The Sounds of Motown Are Alive and Well at the Detroit Sound Conservancy

By: Scott Davis | March 25, 2019

Detroit Sound Conservancy exhibit at the Detroit Historical Museum. Photo by Gary North.

All Metro Detroiters know the rich heritage that exists in Detroit. From the auto industry, to the food, and of course, the music, there are many people around the great city of Detroit working hard to preserve that proud heritage.

The people from Detroit Sound Conservancy, located in the heart of Detroit, are a part of that movement.The non-profit organization aims to preserve Detroit’s musical legacies through outreach, preservation, education, and innovation. They also display a vast collection of important Detroit artifacts including the Blue Bird Inn stage, the Club Heaven sound system, and numerous pieces from the Graystone International Jazz Museum.

The Detroit Sound Conservancy has been preserving these artifacts since writer, archivist and Detroit historian Carleton Gholz began the organization in 2012. Their collection ranges all genres from soul, to country, to gospel, to hip-hop and rock. These artifacts tell Detroiters where the city has been and how it has gotten where it is today.

Projects Coordinator Jonah Raduns-Silverstein said that one of their main goals is to focus on things that are at risk of being lost forever.

“We really want to focus on stories that are not being told and things that are community driven,” Raduns-Silverstein said.

The conservancy is currently running their Salvaging Sound community gallery that will run through Sunday, April 7. The exhibition documents the vision of the conversancy throughout artifacts, storytelling, photographs, and more. It is a great opportunity to not only learn about what Detroit Sound Conservancy does, but what their plans for the future include, which is to create a Detroit Sound Hall of Fame and further preserve Detroit’s history.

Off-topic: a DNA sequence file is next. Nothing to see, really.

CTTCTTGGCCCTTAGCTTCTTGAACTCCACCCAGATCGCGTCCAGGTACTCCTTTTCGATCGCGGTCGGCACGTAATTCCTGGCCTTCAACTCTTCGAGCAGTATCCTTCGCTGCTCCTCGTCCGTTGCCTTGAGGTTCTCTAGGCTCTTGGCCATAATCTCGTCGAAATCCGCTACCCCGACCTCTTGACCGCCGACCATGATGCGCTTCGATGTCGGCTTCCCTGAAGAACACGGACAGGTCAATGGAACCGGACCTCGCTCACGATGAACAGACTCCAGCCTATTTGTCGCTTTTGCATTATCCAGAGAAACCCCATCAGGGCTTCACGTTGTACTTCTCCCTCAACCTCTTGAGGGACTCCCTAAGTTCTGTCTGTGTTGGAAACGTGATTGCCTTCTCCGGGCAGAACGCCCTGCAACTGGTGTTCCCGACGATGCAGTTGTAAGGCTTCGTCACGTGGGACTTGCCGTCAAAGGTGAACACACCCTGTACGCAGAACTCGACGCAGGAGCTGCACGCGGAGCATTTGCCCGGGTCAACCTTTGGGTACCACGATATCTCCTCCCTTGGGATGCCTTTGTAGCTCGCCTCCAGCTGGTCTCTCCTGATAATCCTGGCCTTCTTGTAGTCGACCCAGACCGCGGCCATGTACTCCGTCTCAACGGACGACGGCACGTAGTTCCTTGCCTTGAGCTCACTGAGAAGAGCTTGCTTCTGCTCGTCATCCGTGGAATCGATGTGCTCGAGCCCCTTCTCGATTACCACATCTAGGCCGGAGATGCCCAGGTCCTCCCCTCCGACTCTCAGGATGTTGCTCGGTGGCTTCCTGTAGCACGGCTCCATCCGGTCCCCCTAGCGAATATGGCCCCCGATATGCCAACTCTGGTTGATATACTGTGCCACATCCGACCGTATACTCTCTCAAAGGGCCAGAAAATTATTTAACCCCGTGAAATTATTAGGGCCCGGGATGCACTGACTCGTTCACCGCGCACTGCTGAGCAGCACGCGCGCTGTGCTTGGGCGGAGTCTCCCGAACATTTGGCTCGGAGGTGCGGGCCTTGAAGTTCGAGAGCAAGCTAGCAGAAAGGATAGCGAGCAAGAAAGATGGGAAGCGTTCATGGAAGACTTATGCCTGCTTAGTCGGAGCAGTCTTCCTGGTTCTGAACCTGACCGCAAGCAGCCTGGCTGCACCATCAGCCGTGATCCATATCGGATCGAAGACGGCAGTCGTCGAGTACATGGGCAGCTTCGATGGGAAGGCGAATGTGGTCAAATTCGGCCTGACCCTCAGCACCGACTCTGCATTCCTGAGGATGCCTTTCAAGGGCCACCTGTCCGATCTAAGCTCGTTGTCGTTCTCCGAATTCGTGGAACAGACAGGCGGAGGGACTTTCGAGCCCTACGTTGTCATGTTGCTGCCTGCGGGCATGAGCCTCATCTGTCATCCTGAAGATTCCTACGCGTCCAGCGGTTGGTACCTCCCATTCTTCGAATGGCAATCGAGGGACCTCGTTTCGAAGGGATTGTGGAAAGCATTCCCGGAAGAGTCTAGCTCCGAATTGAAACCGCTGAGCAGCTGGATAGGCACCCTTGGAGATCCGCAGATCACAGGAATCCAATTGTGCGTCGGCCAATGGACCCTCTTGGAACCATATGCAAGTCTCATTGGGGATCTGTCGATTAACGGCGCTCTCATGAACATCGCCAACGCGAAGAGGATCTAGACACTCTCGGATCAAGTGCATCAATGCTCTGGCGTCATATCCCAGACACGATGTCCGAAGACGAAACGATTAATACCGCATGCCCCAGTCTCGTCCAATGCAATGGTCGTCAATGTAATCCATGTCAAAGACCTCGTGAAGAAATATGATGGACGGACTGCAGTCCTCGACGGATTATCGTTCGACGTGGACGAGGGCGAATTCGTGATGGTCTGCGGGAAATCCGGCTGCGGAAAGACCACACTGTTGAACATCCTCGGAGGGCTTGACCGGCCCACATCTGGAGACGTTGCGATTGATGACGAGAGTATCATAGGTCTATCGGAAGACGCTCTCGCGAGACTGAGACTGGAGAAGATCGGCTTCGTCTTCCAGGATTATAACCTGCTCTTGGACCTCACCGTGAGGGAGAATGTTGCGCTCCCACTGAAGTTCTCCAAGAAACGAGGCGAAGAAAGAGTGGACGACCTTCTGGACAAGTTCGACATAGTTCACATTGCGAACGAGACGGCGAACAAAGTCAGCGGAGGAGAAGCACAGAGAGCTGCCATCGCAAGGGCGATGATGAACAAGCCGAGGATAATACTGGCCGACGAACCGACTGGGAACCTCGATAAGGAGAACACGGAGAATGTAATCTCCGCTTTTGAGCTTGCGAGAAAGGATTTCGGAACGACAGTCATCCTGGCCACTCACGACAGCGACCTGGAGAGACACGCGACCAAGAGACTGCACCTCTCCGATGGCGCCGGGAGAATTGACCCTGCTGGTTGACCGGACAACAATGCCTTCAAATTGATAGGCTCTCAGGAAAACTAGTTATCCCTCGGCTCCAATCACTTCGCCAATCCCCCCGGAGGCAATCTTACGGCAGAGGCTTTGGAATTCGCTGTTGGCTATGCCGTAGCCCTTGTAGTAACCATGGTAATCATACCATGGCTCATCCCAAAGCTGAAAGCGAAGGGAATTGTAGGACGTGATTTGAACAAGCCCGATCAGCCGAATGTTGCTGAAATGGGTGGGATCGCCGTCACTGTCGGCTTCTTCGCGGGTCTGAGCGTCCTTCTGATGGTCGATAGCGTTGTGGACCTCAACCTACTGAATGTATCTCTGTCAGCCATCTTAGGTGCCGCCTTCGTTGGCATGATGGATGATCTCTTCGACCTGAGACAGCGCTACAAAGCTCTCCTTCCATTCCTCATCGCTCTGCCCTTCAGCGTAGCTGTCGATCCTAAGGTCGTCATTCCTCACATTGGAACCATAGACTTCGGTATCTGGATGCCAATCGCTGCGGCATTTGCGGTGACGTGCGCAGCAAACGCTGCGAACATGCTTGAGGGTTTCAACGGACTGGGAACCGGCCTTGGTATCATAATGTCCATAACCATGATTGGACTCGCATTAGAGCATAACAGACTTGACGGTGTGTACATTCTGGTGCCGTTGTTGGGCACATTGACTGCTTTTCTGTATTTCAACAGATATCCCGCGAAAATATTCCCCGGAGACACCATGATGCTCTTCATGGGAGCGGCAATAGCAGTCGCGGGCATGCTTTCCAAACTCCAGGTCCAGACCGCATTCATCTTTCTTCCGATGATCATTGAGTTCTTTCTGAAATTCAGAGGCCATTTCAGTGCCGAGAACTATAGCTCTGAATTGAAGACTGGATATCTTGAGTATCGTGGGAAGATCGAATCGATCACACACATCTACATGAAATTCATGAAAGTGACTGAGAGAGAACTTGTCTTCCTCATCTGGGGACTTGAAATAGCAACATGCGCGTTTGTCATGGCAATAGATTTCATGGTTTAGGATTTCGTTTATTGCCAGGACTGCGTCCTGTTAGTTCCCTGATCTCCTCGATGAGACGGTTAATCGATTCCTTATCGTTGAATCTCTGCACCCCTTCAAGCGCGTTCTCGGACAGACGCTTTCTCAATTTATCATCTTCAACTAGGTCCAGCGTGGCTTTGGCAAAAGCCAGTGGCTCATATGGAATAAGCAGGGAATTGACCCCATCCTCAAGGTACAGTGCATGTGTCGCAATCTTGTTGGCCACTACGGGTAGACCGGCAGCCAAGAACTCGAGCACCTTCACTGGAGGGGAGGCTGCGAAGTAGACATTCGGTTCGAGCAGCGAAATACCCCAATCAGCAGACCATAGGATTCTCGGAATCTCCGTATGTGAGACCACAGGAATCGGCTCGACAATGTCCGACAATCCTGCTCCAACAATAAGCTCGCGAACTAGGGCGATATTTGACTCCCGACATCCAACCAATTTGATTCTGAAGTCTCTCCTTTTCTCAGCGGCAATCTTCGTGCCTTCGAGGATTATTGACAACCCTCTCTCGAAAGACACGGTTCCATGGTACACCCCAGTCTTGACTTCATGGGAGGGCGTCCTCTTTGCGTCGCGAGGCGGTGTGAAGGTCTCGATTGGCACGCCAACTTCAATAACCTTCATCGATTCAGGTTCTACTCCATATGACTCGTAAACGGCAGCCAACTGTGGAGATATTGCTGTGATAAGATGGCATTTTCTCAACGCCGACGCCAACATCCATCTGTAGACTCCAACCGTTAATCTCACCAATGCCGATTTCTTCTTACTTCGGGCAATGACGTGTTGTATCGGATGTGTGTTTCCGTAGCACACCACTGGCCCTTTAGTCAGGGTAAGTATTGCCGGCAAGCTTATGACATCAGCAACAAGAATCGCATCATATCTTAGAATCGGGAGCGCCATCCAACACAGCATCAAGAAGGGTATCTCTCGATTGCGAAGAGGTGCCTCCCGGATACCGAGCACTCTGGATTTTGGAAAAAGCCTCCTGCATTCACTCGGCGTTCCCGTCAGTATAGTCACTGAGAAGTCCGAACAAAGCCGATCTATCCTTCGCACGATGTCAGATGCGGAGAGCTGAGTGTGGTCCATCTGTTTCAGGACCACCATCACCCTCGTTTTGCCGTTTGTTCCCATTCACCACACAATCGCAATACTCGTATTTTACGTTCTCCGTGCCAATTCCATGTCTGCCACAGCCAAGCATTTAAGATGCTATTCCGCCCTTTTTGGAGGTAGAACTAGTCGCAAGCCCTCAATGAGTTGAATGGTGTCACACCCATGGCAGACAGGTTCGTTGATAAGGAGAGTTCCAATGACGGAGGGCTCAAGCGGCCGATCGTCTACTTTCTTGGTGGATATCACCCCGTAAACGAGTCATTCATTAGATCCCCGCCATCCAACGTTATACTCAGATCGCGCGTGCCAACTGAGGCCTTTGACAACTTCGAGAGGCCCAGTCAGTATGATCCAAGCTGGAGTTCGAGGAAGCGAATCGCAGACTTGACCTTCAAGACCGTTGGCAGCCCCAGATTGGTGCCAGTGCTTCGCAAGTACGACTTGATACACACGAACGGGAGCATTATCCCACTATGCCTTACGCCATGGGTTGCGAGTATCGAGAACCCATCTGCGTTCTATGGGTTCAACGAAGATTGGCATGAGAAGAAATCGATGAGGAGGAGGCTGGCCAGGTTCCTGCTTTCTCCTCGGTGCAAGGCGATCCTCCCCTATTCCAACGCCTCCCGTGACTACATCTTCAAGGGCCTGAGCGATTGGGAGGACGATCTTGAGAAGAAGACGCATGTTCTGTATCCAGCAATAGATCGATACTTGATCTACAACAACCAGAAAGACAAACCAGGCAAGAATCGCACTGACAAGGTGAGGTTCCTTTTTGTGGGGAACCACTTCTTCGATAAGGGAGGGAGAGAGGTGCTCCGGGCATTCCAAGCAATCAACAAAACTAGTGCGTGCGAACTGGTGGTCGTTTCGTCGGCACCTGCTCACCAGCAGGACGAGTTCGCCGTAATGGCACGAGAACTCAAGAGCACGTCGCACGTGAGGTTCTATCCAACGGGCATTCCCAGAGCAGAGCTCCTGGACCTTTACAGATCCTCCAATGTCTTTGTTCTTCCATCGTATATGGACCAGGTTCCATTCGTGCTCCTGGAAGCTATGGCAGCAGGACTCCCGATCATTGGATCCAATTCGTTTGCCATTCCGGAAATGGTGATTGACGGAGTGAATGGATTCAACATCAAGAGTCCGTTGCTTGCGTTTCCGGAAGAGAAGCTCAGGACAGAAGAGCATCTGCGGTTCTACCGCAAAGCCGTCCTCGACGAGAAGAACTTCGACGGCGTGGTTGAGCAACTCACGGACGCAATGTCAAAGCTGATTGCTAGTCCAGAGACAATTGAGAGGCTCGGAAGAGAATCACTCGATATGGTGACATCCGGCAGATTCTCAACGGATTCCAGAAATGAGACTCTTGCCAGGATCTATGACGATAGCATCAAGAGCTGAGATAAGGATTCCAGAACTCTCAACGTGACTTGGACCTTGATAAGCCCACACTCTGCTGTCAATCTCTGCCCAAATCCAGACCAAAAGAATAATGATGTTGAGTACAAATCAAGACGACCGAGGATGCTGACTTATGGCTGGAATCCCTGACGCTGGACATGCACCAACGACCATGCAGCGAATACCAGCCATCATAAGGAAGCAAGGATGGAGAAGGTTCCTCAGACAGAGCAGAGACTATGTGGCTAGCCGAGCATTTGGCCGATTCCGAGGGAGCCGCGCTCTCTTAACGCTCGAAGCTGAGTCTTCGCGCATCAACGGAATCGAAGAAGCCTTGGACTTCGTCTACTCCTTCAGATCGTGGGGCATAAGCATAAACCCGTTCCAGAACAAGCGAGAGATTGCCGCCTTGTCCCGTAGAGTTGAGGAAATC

Detroit Sound Conservancy recently made an attempt to purchase Detroit’s historic jazz club, the Blue Bird Inn. The deal is still being finalized, but the goal is to remodel and update the building to engage the surrounding community with such an important landmark.

Blue Bird Inn Detroit Sound Conservancy

Photo Courtesy of Detroit Sound Conservancy

“We really wanted to bring music back to that location and neighborhood. Detroit used to have walkable live music venues all over the city, and the Blue Bird Inn was a vital part of that,” Raduns-Silverstein. “It’s such a historic jazz club and an incredibly important space in the community.”

The Detroit Sound Conservancy has plenty of noteworthy projects and events coming up in 2019. They are preparing the next generation of sound activists with their Preservation Factory, attempting to restore Club Heaven in Detroit, and hopefully securing the Blue Bird Inn on the West Side.

You can become more involved with the Detroit Sound Conservancy by going to their website and finding ways to get involved with everything they have going on. The conversancy also posts updates on events and happenings on their Facebook page.